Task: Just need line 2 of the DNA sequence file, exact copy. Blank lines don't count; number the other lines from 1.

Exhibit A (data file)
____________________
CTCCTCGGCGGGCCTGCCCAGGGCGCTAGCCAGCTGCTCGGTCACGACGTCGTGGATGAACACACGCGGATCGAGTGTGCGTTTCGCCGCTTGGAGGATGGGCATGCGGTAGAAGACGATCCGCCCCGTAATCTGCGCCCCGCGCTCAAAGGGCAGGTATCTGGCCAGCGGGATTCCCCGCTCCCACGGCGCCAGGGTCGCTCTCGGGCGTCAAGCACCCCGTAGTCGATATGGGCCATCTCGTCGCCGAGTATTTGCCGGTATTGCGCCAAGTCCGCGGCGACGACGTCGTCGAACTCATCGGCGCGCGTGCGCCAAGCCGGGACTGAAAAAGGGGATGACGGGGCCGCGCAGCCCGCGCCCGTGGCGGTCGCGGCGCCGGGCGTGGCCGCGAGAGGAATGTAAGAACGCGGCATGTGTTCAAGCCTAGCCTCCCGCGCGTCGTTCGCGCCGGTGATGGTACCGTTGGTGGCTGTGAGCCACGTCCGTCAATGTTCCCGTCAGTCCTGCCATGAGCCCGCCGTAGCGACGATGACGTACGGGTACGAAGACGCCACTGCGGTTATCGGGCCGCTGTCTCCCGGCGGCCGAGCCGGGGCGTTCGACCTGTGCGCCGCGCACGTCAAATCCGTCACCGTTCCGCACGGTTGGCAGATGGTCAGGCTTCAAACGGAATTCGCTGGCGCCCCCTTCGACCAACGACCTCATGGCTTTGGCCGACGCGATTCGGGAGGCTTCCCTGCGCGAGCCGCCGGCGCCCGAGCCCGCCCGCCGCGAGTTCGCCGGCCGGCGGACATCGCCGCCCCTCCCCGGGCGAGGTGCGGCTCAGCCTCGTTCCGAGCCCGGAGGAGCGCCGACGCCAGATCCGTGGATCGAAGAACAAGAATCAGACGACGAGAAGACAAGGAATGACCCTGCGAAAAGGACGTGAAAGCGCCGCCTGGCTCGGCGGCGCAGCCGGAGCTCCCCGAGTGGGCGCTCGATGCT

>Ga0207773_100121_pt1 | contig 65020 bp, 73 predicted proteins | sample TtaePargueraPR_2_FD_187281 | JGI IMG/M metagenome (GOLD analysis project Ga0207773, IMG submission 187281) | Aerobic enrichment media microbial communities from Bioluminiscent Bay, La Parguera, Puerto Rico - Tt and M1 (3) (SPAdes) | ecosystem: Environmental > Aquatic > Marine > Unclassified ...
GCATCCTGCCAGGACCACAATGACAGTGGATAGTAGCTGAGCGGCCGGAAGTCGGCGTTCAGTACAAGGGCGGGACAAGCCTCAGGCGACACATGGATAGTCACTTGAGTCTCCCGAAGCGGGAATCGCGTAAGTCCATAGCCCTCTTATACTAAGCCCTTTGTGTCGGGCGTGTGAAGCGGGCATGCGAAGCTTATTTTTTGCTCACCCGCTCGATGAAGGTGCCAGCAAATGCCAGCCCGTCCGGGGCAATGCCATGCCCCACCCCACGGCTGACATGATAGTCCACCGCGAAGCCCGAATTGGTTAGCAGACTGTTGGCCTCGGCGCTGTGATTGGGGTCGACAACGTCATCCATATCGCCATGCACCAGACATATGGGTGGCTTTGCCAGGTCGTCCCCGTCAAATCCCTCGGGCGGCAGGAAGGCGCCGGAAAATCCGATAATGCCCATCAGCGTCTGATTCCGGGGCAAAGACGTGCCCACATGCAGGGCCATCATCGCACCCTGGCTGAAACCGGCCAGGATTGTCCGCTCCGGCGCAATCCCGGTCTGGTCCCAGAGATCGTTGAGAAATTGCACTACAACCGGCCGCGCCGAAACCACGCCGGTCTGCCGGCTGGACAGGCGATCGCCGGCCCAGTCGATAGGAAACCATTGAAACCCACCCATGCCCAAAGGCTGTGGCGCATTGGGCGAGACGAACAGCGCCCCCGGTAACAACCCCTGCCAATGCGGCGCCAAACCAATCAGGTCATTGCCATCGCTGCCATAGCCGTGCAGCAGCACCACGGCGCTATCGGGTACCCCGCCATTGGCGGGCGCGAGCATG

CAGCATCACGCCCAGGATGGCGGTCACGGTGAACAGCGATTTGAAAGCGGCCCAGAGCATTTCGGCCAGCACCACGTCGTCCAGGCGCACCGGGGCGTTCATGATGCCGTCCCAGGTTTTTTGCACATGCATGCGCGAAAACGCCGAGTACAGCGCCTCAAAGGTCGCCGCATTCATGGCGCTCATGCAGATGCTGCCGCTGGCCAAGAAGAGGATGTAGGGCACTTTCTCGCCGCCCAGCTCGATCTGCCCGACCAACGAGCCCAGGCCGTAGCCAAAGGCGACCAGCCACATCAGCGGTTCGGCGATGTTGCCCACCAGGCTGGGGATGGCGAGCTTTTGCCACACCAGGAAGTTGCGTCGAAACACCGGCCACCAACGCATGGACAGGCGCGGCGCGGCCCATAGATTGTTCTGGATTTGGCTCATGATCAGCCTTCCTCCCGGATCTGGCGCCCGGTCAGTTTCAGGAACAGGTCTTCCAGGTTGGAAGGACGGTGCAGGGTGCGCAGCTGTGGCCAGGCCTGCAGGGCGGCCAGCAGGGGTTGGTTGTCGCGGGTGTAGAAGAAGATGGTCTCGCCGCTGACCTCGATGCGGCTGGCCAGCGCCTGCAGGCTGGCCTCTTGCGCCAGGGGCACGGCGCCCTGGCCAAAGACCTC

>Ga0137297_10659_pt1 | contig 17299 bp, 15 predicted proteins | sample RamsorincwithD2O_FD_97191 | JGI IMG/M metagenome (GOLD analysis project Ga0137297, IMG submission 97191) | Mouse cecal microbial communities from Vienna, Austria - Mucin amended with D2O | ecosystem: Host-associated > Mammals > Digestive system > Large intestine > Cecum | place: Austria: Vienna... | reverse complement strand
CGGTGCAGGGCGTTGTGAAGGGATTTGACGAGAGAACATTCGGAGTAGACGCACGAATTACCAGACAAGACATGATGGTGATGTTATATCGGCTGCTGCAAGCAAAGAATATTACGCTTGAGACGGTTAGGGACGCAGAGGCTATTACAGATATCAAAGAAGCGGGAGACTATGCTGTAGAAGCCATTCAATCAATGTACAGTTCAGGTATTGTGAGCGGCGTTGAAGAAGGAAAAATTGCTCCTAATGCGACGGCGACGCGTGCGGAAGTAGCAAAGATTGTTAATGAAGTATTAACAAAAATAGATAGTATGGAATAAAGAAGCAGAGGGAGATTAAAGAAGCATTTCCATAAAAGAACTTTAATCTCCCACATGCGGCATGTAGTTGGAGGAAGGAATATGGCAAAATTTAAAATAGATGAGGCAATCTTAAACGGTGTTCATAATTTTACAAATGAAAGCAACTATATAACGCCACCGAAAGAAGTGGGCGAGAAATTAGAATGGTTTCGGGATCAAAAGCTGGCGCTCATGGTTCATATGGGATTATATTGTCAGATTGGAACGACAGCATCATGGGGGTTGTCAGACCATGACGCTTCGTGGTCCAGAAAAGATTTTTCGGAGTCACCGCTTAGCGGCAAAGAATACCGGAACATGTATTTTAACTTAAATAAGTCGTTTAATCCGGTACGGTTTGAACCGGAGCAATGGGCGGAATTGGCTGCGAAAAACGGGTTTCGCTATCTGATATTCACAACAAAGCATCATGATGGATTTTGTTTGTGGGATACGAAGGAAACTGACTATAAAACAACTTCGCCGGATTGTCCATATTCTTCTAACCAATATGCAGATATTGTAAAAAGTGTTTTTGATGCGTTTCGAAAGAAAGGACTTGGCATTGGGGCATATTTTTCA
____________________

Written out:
>Ga0207773_100121_pt1 | contig 65020 bp, 73 predicted proteins | sample TtaePargueraPR_2_FD_187281 | JGI IMG/M metagenome (GOLD analysis project Ga0207773, IMG submission 187281) | Aerobic enrichment media microbial communities from Bioluminiscent Bay, La Parguera, Puerto Rico - Tt and M1 (3) (SPAdes) | ecosystem: Environmental > Aquatic > Marine > Unclassified ...